Friday, 27 July, 2012

A la recherche du ciel Part-II : Spell & Bound, SDA Market

I went to Spell & Bound last sunday, the charming bookstore in SDA market (opposite IITD). The moment you walk in, the book-lined wall will delight you. I wished there was a moving ladder and I could just keep sliding from one end to the other. But when I got closer, I couldn't read the titles of the books that were up above the world so high!  And I need to be able to take a book out without assistance from a long-legged shop assistance. But it was not to be. The book selection was good though. More Kafka, Murakami, Pamuk than Shledon, Archer and Grisham. Though it was a planned visit, I hadn't prepared for it. What this means is that I didn't have a list of books I wanted to buy or a Test Book*. So I ended up picking Anil's Ghost for Ondaatje's poetic prose, "The art of fiction" by Ayn Rand purely because I didn't know she had written such a book (or more precisely, given lectures on such a topic) and The Blaft Anthology of Tamil Pulp Fiction (the first one) for its beautiful cover illustration. I believe you should judge a book by its cover but not punish it. And I made my friend buy The book which must not be named (Part-I).There is a tiny cafe on the first floor and maybe if I was lingering over coffee and dessert reading a book I might have liked the book shop more. But for that I have Full-Circle and Cafe Turtle.It does have a basement section but I think that it is mostly children's books and "special interest" topics. I confess I was in a hurry but honestly it wasn't love at first sight. And unlike Joey, it was too vertical and I wanted it to be more horizontal. So the search continues..

* Test Book : It is a book which I have not been able to find in bookshops and which is my test for the how far from Chetan Bhagat and Dan Brown the bookstore is willing to go.

P.S. I have nothing against Sheldon, Archer and Grisham or Dan Brown and though I do have something against Bhagat, I have read almost all of their books. (Except Brown. After the Da Vinci Code, I just couldn't). It's just that I'm moving on.


  1. What do you have against Chetan Bhagat?

  2. If I think rationally, I can't objectively say Chetan Bhagat has done something to offend me. But I am free to have an opinion and I feel his books are just examples of bad writing. They read like Bollywood scripts converted into stories. And worse, those Bollywood movies which producer/director parents make to launch their previously ugly/fat kid who has now become hot because of power yoga and vegetarianism. Anyway, the fact that he gets to write about national issues and policies in the Sunday Times of India right in the middle of the editorial page (just because he is popular) destroys the sanctity of that page. It just promotes his add-water-and-heat type of writing which I don’t like. His work screams mediocrity at best. Maybe it's just a case of sour grapes that his bilge gets published. I know it isn't justified but there it is, I just don't like him.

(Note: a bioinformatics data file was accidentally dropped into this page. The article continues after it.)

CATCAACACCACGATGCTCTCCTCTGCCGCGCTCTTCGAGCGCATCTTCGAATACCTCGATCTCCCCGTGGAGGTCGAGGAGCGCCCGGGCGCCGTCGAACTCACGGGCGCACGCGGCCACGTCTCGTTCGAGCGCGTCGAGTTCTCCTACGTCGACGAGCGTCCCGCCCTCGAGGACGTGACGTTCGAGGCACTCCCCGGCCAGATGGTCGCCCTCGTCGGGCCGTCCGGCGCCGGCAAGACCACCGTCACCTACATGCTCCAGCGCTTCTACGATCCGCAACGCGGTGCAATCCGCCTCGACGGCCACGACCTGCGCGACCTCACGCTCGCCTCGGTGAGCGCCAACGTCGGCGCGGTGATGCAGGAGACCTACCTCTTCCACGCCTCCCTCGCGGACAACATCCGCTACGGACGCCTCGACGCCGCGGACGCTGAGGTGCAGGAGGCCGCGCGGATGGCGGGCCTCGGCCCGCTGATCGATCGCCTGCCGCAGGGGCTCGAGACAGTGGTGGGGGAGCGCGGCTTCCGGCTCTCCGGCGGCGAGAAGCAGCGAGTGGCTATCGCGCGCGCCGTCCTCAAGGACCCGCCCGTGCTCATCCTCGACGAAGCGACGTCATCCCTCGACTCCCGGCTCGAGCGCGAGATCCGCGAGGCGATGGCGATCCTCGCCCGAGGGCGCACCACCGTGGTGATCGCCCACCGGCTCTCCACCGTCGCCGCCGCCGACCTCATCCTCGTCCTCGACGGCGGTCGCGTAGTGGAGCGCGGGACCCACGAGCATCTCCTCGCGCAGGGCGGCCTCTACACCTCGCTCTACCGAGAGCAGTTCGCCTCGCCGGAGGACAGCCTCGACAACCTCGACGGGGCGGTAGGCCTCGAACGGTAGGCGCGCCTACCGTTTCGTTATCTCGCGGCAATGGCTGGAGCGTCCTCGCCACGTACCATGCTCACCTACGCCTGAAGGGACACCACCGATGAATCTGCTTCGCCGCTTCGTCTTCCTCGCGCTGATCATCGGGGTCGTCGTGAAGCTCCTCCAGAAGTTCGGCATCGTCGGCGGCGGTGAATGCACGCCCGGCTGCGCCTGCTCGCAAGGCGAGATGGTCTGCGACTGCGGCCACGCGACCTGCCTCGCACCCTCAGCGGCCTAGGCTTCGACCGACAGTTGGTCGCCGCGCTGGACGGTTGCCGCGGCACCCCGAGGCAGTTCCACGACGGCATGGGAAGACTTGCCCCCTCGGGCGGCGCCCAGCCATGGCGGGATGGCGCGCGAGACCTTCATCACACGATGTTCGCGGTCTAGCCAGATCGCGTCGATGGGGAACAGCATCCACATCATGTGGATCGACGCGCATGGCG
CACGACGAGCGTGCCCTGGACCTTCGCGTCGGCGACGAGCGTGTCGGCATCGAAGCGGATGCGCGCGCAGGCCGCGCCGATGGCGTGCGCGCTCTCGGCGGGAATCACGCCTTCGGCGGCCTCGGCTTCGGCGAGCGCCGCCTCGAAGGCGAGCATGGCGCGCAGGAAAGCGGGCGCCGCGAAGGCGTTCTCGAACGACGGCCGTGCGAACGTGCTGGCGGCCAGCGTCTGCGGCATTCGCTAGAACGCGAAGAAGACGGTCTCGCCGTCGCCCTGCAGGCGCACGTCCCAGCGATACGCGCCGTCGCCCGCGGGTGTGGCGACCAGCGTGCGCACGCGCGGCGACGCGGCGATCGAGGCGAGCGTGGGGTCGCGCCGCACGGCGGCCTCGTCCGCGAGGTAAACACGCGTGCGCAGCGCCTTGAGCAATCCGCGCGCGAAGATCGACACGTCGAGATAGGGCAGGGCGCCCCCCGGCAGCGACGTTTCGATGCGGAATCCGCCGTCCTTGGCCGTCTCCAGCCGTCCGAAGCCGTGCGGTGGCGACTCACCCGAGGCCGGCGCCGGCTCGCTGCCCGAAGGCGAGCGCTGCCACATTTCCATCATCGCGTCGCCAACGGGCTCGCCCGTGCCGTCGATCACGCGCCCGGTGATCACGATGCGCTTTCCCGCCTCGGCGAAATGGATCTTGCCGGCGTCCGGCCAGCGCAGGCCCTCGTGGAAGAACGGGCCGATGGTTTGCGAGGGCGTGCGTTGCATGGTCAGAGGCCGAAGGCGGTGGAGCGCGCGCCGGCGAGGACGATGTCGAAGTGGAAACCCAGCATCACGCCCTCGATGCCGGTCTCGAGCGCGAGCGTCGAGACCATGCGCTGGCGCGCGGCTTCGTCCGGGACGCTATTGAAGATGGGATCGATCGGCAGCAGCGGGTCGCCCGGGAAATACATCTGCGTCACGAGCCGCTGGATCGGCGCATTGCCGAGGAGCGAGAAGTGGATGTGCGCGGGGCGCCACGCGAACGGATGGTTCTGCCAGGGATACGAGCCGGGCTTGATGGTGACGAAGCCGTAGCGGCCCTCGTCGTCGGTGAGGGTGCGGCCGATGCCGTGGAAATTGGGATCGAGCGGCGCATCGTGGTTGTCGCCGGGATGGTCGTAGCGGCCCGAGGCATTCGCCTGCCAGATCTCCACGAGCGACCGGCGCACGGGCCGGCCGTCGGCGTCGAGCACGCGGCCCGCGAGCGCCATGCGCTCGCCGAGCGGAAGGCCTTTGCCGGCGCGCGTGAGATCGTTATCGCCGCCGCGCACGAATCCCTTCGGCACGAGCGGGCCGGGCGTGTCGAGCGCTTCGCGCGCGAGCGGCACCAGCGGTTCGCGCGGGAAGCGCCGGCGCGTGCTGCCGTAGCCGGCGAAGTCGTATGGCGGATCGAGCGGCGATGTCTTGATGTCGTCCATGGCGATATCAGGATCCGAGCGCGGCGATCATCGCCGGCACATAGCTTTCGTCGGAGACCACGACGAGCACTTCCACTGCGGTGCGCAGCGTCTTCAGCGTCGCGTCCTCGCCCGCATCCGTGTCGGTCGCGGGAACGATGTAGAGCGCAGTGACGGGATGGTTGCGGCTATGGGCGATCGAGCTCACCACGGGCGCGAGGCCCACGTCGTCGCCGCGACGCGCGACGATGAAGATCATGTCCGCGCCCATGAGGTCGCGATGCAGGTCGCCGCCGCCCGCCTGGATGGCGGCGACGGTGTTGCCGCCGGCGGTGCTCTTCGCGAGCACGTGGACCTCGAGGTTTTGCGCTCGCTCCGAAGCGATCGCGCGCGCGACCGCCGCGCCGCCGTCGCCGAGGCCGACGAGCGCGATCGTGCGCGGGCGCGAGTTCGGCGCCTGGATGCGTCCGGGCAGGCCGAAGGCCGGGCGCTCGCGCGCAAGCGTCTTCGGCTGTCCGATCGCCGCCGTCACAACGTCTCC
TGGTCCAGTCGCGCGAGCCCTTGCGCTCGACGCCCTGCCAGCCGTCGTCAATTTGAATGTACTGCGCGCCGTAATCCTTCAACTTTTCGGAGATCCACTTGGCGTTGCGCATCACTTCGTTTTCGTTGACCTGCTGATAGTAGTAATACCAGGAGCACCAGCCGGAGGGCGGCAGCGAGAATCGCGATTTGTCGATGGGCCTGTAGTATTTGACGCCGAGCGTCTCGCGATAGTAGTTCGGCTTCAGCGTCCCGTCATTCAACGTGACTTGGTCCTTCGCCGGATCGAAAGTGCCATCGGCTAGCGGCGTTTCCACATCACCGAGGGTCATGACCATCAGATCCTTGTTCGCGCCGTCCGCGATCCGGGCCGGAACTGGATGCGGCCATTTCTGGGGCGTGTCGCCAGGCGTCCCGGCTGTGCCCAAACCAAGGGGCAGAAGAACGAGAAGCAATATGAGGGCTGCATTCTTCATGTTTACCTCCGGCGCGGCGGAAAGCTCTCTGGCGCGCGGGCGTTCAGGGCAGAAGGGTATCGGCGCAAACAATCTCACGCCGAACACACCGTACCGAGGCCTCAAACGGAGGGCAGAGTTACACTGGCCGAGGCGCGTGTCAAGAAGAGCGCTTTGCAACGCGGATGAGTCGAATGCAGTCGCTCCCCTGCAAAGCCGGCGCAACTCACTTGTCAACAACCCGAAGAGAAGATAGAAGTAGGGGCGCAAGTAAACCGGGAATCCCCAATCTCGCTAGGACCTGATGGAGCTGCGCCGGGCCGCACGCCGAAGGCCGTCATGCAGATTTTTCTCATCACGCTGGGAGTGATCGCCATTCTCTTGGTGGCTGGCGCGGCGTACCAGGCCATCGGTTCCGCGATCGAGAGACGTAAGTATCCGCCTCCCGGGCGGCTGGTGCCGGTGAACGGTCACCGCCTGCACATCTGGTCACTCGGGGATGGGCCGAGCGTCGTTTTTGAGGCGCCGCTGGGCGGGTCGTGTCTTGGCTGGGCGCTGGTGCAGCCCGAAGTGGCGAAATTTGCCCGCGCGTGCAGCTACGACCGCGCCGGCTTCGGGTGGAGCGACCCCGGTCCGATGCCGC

3. I just wanted to know, because it surprises me that I only get to hear bad things about him but he's still, if sales are a parameter of popularity, India's most popular writer. That's a contradiction that intrigues me.

    Personally, I read his first two novels - Five Point Someone and OneNight@theCallCentre on one particularly boring day, and although I didn't like them enough to want to read another novel of him again, I didn't really pull my hair reading them. I have never read is TOI column, but some people say it's better than his novels. I don't have anything against him because I think of him more as a businessman than a writer. There are scores of businessman who are really successful and really dumb. Bhagat is another successful businessman and maybe not as dumb.

    This is unrelated to our discussion but one theme that I think runs in all his work is that the girl hits on the boy, whereas in real Indian life it is invariably the other way around. I have a sneaking suspicion it gets him good male readership.


    1. That is a good way to think about. He has a product and he is selling it. No crap about literature or writing. And yes I guess its a marketing ploy.. hehehe..

  4. Some people are so touchy about Mr. Bhagat. I mean he is the harbinger of the modern descent of Indian literature( strictly referring to the last decade with a few exceptions of Manu Joseph and Jerry Pinto).

    Coming to the bookshop, I visited it a month back. The book collection that greets the eyes at the entrance is very refreshing.But I personally didn't have a good experience there, partly because of the lady behind the desk. The moment I entered the store, she asks me, rather crossly" what volume do you want?". I am taken aback, I say" Can't I just stroll and look at the volumes and then pick up if I like one". But the lady persisted and asked again " Any particular volume you are looking for".So i rack up my brain and then say" Marcel Proust, the way by the swann's". She subsides and tells me that they don't have that particular volume. After this, I begin my tour. The fiction is, as you have pointe out, fills the ground floor. But the basement, has a pretty good collection of philosophy and history. I myself got a volume of Eric Hobswamm, In Cold blood by capote and the bad girl by llosa from there. Although I would like to visit the bookstore again (sans that lady), but the Jorbagh bookshop is better preferred, any day.


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